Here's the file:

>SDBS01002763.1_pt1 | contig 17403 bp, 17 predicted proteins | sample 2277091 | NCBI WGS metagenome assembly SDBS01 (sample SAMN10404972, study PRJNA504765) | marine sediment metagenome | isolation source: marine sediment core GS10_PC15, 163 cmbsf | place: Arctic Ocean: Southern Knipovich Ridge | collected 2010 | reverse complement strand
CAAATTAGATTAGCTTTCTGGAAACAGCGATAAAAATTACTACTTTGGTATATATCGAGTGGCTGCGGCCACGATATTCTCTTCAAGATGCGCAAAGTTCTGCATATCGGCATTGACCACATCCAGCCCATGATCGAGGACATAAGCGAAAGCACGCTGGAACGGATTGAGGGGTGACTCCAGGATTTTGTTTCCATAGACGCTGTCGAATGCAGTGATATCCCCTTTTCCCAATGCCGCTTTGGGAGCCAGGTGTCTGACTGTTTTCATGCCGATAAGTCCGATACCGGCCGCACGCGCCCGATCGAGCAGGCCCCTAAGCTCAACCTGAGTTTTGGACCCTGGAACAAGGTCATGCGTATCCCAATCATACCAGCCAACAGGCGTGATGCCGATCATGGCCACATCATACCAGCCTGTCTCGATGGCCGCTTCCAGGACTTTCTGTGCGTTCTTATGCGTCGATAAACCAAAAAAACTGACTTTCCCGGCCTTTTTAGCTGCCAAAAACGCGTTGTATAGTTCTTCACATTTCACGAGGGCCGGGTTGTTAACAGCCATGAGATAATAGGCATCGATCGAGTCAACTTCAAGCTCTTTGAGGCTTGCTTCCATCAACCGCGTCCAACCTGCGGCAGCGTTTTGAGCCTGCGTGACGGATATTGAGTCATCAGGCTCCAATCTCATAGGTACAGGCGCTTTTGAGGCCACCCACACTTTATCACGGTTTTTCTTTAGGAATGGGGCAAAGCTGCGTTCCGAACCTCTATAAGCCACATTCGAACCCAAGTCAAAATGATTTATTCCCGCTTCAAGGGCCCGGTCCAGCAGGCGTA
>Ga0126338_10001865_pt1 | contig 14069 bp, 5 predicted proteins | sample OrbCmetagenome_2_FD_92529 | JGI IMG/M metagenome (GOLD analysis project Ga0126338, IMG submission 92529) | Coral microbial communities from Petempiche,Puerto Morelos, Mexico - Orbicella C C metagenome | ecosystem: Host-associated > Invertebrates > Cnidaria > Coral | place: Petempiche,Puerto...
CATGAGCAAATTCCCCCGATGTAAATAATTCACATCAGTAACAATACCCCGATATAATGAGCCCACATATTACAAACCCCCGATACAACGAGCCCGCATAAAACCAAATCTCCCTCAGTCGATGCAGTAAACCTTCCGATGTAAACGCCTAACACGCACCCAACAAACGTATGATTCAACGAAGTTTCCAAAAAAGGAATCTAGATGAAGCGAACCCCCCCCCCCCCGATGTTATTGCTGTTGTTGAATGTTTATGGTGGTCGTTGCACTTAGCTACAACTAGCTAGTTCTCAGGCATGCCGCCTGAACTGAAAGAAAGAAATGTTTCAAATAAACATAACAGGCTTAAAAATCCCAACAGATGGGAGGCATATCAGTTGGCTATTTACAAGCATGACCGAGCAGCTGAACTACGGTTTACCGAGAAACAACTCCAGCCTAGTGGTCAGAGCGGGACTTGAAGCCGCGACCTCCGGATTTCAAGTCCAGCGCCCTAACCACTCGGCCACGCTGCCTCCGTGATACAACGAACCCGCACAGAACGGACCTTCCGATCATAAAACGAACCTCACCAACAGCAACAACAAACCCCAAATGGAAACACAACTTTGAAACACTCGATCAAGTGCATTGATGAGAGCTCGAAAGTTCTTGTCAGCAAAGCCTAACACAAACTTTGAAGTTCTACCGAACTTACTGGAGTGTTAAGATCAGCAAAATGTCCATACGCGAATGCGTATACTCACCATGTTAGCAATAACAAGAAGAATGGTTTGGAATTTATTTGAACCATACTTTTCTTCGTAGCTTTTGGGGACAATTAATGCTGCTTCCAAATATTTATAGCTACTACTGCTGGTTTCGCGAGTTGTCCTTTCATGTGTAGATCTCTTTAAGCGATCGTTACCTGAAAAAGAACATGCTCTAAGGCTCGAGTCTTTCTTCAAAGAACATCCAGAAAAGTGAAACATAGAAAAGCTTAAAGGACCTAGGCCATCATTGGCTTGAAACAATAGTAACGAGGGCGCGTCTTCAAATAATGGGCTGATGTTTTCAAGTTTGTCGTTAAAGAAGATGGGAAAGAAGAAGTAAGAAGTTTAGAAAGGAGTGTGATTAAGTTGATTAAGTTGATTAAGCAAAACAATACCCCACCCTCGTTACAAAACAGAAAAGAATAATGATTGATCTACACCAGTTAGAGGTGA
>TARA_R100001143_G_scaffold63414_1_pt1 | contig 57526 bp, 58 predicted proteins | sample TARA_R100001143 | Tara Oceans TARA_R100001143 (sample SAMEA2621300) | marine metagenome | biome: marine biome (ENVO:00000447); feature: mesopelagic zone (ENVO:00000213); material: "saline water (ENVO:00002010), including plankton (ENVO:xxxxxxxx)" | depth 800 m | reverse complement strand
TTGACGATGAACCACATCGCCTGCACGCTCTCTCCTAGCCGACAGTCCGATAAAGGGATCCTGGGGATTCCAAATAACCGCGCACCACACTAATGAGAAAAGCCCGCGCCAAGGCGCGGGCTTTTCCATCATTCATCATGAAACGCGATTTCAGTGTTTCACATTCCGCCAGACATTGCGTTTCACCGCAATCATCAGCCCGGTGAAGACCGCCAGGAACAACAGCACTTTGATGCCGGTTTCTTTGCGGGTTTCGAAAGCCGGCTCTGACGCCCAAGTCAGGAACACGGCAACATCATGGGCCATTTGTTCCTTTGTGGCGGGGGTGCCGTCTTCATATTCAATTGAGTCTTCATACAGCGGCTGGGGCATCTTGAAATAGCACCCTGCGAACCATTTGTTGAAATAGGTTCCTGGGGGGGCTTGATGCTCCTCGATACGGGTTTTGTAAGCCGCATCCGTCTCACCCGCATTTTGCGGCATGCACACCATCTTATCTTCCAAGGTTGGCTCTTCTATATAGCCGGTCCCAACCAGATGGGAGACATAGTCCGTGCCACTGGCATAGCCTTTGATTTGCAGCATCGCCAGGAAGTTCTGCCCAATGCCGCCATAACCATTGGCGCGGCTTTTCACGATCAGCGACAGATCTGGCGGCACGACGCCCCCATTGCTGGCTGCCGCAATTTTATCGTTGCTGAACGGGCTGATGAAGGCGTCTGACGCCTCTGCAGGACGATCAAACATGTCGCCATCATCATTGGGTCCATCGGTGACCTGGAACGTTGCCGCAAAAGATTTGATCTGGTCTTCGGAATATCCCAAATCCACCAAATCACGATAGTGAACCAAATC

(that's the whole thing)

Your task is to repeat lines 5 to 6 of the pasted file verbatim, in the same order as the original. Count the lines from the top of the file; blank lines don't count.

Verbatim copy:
>TARA_R100001143_G_scaffold63414_1_pt1 | contig 57526 bp, 58 predicted proteins | sample TARA_R100001143 | Tara Oceans TARA_R100001143 (sample SAMEA2621300) | marine metagenome | biome: marine biome (ENVO:00000447); feature: mesopelagic zone (ENVO:00000213); material: "saline water (ENVO:00002010), including plankton (ENVO:xxxxxxxx)" | depth 800 m | reverse complement strand
TTGACGATGAACCACATCGCCTGCACGCTCTCTCCTAGCCGACAGTCCGATAAAGGGATCCTGGGGATTCCAAATAACCGCGCACCACACTAATGAGAAAAGCCCGCGCCAAGGCGCGGGCTTTTCCATCATTCATCATGAAACGCGATTTCAGTGTTTCACATTCCGCCAGACATTGCGTTTCACCGCAATCATCAGCCCGGTGAAGACCGCCAGGAACAACAGCACTTTGATGCCGGTTTCTTTGCGGGTTTCGAAAGCCGGCTCTGACGCCCAAGTCAGGAACACGGCAACATCATGGGCCATTTGTTCCTTTGTGGCGGGGGTGCCGTCTTCATATTCAATTGAGTCTTCATACAGCGGCTGGGGCATCTTGAAATAGCACCCTGCGAACCATTTGTTGAAATAGGTTCCTGGGGGGGCTTGATGCTCCTCGATACGGGTTTTGTAAGCCGCATCCGTCTCACCCGCATTTTGCGGCATGCACACCATCTTATCTTCCAAGGTTGGCTCTTCTATATAGCCGGTCCCAACCAGATGGGAGACATAGTCCGTGCCACTGGCATAGCCTTTGATTTGCAGCATCGCCAGGAAGTTCTGCCCAATGCCGCCATAACCATTGGCGCGGCTTTTCACGATCAGCGACAGATCTGGCGGCACGACGCCCCCATTGCTGGCTGCCGCAATTTTATCGTTGCTGAACGGGCTGATGAAGGCGTCTGACGCCTCTGCAGGACGATCAAACATGTCGCCATCATCATTGGGTCCATCGGTGACCTGGAACGTTGCCGCAAAAGATTTGATCTGGTCTTCGGAATATCCCAAATCCACCAAATCACGATAGTGAACCAAATC